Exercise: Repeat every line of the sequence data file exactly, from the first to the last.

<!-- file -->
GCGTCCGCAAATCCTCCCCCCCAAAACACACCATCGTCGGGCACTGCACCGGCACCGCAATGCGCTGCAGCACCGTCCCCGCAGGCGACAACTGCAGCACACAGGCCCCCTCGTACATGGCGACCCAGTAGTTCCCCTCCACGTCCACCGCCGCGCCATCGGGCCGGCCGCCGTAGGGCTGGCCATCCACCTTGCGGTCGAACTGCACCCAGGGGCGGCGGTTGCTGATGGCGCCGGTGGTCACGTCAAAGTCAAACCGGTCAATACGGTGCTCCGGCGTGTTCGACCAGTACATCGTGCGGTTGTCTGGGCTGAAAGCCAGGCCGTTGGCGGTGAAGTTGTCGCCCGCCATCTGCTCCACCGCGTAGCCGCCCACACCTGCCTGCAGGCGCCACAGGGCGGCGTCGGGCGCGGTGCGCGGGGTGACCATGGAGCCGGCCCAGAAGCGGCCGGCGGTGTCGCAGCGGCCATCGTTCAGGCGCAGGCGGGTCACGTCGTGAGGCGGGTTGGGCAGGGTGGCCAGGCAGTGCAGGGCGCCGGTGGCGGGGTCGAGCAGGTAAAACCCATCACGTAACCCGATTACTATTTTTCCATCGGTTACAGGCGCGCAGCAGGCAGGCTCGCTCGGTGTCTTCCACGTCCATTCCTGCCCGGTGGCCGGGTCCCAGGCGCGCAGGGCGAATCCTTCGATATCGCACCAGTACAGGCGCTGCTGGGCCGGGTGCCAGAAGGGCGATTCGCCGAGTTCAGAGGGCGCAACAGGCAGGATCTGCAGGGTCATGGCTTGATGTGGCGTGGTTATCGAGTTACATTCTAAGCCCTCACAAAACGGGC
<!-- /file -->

GCGTCCGCAAATCCTCCCCCCCAAAACACACCATCGTCGGGCACTGCACCGGCACCGCAATGCGCTGCAGCACCGTCCCCGCAGGCGACAACTGCAGCACACAGGCCCCCTCGTACATGGCGACCCAGTAGTTCCCCTCCACGTCCACCGCCGCGCCATCGGGCCGGCCGCCGTAGGGCTGGCCATCCACCTTGCGGTCGAACTGCACCCAGGGGCGGCGGTTGCTGATGGCGCCGGTGGTCACGTCAAAGTCAAACCGGTCAATACGGTGCTCCGGCGTGTTCGACCAGTACATCGTGCGGTTGTCTGGGCTGAAAGCCAGGCCGTTGGCGGTGAAGTTGTCGCCCGCCATCTGCTCCACCGCGTAGCCGCCCACACCTGCCTGCAGGCGCCACAGGGCGGCGTCGGGCGCGGTGCGCGGGGTGACCATGGAGCCGGCCCAGAAGCGGCCGGCGGTGTCGCAGCGGCCATCGTTCAGGCGCAGGCGGGTCACGTCGTGAGGCGGGTTGGGCAGGGTGGCCAGGCAGTGCAGGGCGCCGGTGGCGGGGTCGAGCAGGTAAAACCCATCACGTAACCCGATTACTATTTTTCCATCGGTTACAGGCGCGCAGCAGGCAGGCTCGCTCGGTGTCTTCCACGTCCATTCCTGCCCGGTGGCCGGGTCCCAGGCGCGCAGGGCGAATCCTTCGATATCGCACCAGTACAGGCGCTGCTGGGCCGGGTGCCAGAAGGGCGATTCGCCGAGTTCAGAGGGCGCAACAGGCAGGATCTGCAGGGTCATGGCTTGATGTGGCGTGGTTATCGAGTTACATTCTAAGCCCTCACAAAACGGGC